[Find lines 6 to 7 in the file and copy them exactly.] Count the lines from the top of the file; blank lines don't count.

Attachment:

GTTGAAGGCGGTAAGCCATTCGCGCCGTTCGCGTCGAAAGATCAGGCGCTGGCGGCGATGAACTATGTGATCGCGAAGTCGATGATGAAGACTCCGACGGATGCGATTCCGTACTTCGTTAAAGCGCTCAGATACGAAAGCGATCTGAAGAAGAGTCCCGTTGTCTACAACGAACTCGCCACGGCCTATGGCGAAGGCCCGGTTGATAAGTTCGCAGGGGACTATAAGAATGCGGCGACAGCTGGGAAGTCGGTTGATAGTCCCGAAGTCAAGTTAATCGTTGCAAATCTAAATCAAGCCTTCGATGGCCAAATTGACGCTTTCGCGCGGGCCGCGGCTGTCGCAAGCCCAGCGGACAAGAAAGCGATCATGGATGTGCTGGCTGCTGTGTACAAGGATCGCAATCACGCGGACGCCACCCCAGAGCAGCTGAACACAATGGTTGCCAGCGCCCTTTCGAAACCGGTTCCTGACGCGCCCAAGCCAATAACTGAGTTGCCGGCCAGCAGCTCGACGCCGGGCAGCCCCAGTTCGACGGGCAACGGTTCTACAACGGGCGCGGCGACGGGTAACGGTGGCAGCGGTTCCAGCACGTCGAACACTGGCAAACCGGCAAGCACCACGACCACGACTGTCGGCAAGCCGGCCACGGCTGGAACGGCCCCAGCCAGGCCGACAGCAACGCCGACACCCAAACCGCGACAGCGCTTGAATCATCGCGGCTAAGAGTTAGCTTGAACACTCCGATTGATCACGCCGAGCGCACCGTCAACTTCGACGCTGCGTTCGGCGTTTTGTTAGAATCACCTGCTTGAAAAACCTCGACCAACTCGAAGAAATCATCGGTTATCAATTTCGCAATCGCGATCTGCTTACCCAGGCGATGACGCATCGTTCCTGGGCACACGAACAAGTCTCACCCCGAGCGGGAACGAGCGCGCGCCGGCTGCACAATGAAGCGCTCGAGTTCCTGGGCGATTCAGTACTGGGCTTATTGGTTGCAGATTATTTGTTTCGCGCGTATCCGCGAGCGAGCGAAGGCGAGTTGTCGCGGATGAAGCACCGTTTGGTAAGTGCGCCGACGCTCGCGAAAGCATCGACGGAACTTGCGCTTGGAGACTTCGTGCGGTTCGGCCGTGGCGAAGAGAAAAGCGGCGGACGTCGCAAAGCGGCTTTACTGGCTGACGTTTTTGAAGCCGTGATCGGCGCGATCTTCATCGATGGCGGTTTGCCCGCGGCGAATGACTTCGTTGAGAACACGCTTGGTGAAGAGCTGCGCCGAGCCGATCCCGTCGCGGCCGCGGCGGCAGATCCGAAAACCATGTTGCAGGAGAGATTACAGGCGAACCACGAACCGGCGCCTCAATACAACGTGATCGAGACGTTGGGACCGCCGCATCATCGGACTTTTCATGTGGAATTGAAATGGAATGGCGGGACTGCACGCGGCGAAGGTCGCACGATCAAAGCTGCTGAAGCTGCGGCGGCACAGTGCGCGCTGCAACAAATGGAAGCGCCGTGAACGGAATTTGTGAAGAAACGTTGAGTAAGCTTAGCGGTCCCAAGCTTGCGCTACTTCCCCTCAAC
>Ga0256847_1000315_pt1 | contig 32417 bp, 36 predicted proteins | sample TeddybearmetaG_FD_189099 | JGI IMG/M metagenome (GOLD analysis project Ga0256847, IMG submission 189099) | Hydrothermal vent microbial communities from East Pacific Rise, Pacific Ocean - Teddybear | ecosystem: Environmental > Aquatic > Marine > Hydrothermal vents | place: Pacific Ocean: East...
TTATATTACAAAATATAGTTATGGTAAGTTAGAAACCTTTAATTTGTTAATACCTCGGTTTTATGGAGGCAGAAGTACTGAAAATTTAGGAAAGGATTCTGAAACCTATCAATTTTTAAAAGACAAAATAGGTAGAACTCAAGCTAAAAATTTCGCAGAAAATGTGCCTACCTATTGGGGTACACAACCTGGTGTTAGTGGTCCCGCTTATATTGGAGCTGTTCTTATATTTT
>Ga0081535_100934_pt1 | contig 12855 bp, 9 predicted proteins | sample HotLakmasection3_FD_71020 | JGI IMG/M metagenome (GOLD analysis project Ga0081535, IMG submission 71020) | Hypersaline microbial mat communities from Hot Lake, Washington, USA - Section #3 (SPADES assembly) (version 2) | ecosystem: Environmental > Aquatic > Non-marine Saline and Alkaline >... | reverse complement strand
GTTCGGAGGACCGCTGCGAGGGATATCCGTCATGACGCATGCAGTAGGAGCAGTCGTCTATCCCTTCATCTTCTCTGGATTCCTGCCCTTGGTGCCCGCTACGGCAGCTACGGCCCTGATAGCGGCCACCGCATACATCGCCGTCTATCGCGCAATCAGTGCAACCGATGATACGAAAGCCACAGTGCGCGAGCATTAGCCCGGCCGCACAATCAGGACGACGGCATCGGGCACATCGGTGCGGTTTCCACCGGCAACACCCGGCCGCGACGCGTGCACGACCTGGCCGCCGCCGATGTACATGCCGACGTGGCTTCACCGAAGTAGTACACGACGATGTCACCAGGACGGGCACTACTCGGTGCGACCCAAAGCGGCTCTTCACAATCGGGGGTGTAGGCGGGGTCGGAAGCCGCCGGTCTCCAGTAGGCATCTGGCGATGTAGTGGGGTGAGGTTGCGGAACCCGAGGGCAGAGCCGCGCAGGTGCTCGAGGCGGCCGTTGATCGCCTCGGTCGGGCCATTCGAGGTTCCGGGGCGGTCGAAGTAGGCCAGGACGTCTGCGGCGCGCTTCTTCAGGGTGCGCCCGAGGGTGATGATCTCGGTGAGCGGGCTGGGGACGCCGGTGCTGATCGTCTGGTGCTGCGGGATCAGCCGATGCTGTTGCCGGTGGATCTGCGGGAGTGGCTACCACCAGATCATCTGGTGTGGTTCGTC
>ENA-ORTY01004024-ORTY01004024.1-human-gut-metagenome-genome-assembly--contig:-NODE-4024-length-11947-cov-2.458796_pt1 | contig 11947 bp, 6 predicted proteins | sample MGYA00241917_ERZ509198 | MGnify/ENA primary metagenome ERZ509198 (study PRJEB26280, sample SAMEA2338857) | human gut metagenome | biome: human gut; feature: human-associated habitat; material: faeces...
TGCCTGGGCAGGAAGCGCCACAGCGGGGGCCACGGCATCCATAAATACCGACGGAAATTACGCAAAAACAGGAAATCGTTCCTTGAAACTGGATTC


>ENA-ORTY01004024-ORTY01004024.1-human-gut-metagenome-genome-assembly--contig:-NODE-4024-length-11947-cov-2.458796_pt1 | contig 11947 bp, 6 predicted proteins | sample MGYA00241917_ERZ509198 | MGnify/ENA primary metagenome ERZ509198 (study PRJEB26280, sample SAMEA2338857) | human gut metagenome | biome: human gut; feature: human-associated habitat; material: faeces...
TGCCTGGGCAGGAAGCGCCACAGCGGGGGCCACGGCATCCATAAATACCGACGGAAATTACGCAAAAACAGGAAATCGTTCCTTGAAACTGGATTC